Yesterday I spoke up in support of the Judge who ordered SRS for the murderer.
Since then I have seen a number of posts written by sisters who sound like they have a framed picture of Sheriff Joe Arpiao on the wall over their bed.
All the talk about law and order and getting tough on criminals.
I’ve been on the receiving end of the nightstick.
I’ve been arrested on trumped up charges, charged with possession of drugs which the police brought with them.
I’m white and supposedly have white skin privilege, although a lot of that privilege vanishes when one is working class or poverty class, when one is a hippie or a trans-person.
It is hard for me to cheer the police/prison industrial complex when at times in my life I have come way too close to being devoured by it.
Sometimes when I hear those who talk so freely about making the criminals really pay and how simple imprisonment is way too cushy I understand how the German people formed the mob that supported the genocide of six million Jews and as many millions of various other groups they were told to hate.
It is easy to go along with the mob.
I was bullied as a child, I still live with what is now called PTSD from that abuse. It destroyed my education and erased opportunities from my life. The scars are still there.
Along the way I discovered people who provided me with moral models of thought and behavior.
One of those people is Archbishop Desmond Tutu.
I was still drinking when the apartheid state in South Africa fell, I couldn’t appreciate their Council of Reconciliation, where participants in the apartheid regime confessed their crimes and were forgiven.
The expected blood bath never happened.
Since I quit drinking I’ve come to understand the power of letting go and forgiving others the way I too would wish for forgiveness.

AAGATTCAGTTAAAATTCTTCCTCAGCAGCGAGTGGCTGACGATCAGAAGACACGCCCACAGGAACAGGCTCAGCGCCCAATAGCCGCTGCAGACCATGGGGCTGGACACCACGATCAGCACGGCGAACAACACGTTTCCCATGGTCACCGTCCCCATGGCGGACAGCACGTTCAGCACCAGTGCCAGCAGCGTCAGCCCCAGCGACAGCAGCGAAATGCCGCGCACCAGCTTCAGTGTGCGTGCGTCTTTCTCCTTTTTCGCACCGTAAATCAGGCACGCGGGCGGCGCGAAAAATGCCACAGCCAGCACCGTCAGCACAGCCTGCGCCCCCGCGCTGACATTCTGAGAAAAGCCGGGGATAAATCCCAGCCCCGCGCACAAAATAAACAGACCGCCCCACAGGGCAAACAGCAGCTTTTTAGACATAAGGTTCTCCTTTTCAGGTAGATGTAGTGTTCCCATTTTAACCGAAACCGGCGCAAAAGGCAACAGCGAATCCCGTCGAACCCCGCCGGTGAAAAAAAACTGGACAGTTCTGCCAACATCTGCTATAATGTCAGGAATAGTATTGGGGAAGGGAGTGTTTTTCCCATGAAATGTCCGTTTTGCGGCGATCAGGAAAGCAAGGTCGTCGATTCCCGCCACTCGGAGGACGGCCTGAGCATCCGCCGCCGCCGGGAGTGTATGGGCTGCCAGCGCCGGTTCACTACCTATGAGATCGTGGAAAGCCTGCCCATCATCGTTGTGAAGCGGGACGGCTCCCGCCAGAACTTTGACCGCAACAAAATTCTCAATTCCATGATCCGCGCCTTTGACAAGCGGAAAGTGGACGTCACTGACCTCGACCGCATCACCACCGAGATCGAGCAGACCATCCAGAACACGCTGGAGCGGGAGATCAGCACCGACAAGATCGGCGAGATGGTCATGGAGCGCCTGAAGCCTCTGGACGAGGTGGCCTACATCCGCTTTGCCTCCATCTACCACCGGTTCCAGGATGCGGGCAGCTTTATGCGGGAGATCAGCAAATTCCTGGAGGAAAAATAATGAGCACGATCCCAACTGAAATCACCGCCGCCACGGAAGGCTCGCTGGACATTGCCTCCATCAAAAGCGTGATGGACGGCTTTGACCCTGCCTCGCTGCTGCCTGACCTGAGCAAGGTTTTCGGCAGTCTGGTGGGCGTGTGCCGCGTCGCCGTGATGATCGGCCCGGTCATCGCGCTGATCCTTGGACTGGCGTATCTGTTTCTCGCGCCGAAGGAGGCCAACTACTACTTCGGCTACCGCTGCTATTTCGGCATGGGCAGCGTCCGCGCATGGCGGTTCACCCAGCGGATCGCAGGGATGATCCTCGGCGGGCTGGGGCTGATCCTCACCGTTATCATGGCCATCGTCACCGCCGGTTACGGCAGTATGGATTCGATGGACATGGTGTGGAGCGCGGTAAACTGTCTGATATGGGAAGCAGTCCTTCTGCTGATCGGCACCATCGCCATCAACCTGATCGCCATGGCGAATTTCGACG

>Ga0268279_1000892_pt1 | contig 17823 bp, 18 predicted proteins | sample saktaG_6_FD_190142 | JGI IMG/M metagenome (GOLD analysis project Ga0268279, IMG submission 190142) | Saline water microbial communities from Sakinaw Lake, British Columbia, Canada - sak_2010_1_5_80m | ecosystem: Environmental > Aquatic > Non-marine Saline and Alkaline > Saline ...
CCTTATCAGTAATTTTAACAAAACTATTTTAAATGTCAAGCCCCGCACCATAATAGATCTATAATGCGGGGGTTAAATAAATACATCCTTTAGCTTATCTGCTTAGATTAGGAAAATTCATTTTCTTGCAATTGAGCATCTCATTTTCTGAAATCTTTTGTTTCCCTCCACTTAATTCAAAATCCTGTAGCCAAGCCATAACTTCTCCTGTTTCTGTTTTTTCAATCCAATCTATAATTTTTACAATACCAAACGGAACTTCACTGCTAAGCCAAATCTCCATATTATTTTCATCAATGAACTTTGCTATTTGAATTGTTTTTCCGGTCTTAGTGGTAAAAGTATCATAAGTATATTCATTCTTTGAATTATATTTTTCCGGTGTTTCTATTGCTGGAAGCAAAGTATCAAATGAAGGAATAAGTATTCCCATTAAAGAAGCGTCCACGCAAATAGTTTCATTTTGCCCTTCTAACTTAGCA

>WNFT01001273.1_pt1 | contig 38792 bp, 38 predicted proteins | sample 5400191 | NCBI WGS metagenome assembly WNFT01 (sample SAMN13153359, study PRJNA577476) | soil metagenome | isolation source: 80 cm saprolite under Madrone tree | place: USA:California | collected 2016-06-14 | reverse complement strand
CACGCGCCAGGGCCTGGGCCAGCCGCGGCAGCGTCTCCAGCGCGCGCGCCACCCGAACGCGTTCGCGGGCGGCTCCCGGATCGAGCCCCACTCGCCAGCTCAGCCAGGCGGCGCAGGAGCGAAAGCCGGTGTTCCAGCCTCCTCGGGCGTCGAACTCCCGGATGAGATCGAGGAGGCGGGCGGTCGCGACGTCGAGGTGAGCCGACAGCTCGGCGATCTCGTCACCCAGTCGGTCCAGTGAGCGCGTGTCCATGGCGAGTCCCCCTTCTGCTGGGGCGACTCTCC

It isn’t about religion. It is about taking a role in creating the sort of world I wish to live in.
I dream of living in a world where people do not go to bed hungry, or want for a place to live. A world where people’s medical needs are met.
I do not believe in condoning the abuse of animals including human beings.
If we incarcerate people for committing crimes, isn’t simply separating them from their freedom punishment enough. While giving them an environment to learn the error of their ways and encouragement to change and be come the sort of person who belongs in society would be a better form of treatment than abusing them..
I watch a television show, The Dog Whisper, with Cesar Millan. He doesn’t beat or abuse dogs to end their viciousness he shows them how to get along.
Why do we treat people with abuse and then expect them to become better people. It doesn’t work for dogs, why would anyone think it would work with people?
Today one of my Facebook friends wrote of being in a restaurant and listening to people make racist comments about the President.
He called them on it and publicly rebuked them.
Too often, as a white person I have listened to other white people make viciously racist comments about people of color. Sometimes I have spoken up, sometimes I have said, “I do not share your feelings.” But sometimes I’ve said nothing.
By not speaking out I am giving tacit approval to those racist sentiments.
The same goes with homophobia and transphobia.
There was an old Black Panther Party slogan that arose when the party shifted from its revolutionary stance to its, “Serve the People” position.
You are either part of the solution or you are part of the problem.
We have seven billion people on this not so big blue marble, soon we will have ten. We face extinction or at least a massive die off as a species unless we make major changes and stop living in the barbarism of the Dark Ages.
We have to find ways to end the wars and brutality, the exploitation of people and nature alike. But people won’t change as long as we continue with racism and all the other isms of abuse. We won’t change until we embrace the change within ourselves, until we start taking moral stands against bullying and abuse.